Essay on The Use Of Causality, Changes, And The Effects Of The French Revolution

Essay on The Use Of Causality, Changes, And The Effects Of The French Revolution

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orical Analysis of Causality, Changes, and the Effects of the French Revolution

In history, there has been many revolutions. Most revolutions lead to another, they often occur in sequence. An example of a revolution that led to another is the Seven Years war also known as the French and Indian war. This war or revolution as I like to say led to the American Revolution, which later on led the French Revolution. The seven years’ war and American Revolution played a big role in the development of the French revolution. The primary cause of the French Revolution was the growing concern over the absolute power of the monarchy that excluded the middle and lower classes from have a say in the government. Louis XVI was the absolute monarch during the early stages of the revolution, which served as a catalyst for extreme governmental neglect, starvation, and abuse of the lower and middle classes during the 1780s. More so, an increased interest in liberal Enlightenment principles, the American Revolution, and Republican government created a middle class platform for protesting the king as a barrier to participatory government. Comparing and contrast between the American and French Revolutions will also explain these aspects of revolutionary ideology in the late 18th century.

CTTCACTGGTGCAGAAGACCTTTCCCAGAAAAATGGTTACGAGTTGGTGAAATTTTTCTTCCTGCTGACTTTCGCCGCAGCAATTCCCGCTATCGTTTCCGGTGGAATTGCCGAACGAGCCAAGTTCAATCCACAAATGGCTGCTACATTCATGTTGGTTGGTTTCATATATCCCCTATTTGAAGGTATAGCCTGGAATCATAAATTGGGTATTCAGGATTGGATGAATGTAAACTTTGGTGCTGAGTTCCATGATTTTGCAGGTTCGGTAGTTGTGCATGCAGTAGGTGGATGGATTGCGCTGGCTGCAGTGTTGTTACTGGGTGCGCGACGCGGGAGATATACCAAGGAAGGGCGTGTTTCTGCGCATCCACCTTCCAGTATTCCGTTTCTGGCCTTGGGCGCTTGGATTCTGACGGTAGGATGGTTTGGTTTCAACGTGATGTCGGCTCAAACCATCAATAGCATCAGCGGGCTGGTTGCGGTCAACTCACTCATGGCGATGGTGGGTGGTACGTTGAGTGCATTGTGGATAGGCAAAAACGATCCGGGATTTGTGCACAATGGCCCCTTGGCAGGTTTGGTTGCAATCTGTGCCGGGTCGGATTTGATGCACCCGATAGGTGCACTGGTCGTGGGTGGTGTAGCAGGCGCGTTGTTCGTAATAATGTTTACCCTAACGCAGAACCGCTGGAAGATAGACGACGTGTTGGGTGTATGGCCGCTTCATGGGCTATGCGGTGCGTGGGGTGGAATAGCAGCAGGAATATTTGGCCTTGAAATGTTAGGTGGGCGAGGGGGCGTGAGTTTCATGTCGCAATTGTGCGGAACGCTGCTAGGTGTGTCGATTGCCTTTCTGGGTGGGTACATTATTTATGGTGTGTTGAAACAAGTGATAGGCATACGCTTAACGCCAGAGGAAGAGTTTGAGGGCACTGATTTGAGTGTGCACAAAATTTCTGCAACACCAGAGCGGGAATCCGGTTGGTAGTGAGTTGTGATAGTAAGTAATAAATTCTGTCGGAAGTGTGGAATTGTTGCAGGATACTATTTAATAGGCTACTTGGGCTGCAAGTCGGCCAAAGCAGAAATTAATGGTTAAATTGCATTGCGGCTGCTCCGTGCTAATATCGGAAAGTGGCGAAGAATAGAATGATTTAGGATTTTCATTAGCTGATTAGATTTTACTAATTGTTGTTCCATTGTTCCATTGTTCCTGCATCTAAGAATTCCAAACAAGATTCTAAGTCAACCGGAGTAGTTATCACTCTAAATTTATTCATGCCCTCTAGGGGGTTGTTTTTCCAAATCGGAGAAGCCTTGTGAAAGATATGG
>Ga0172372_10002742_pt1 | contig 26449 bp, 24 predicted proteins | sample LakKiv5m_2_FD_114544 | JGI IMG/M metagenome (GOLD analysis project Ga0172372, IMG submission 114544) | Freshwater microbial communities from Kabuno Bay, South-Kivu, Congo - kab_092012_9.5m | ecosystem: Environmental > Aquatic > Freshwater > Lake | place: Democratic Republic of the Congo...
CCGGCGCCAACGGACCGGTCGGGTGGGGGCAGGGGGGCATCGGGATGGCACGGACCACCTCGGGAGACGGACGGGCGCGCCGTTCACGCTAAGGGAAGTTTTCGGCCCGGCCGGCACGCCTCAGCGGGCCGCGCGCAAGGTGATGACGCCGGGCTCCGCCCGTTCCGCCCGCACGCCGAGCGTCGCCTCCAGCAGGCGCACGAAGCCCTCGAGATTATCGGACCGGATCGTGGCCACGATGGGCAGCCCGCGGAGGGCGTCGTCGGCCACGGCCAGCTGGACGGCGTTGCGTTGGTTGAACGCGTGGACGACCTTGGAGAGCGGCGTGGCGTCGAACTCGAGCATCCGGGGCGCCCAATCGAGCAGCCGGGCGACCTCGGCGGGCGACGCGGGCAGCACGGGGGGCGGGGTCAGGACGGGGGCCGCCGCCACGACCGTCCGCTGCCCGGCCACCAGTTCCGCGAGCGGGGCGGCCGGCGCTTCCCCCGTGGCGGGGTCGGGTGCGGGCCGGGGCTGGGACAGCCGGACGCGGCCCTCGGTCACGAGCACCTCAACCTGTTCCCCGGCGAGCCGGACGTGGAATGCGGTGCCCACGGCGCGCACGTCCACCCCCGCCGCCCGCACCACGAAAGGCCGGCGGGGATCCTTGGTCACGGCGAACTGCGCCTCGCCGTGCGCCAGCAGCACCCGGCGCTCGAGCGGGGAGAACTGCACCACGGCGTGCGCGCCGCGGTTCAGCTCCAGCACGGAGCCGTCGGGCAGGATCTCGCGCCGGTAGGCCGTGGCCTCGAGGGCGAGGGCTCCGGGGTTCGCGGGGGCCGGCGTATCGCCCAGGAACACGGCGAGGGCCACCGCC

One of the most important causes of the French Revolution is based on the restrictions placed on the middle classes by the absolute monarchy of Louis XVI. In the 1780s, the rise of the French middle classes provided a major counterpoint to the total dominance of the King, which was powered by enlightenment principles, as well as the success of the American Revolution. Representational government was a huge factor in the rise of revolutionary spirit, since many membe...

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...f King George III’s taxation policies. This type of political activism eventually resulted in the Declaration of Independence by Founding Fathers:
“The Whig slogan had been “No representation, no taxation.” Describing the Declaration of Independence clause charging George III with “imposing taxes on the people without our consent” (Gladney 3).
This type of political and militaristic motivation was a major foundation for the American Revolution, which definitely inspired the French Revolution in terms of generating greater republican fervor to countermand the absolute monarchy of King Louis XVI. Much like the American colonists, the lower and middle classes were seen as mere servant of the Crown, but they being mercilessly exploited by the aristocracy and the king. The formation of Estates-General and more importantly, the National Assembly, defines the influence of

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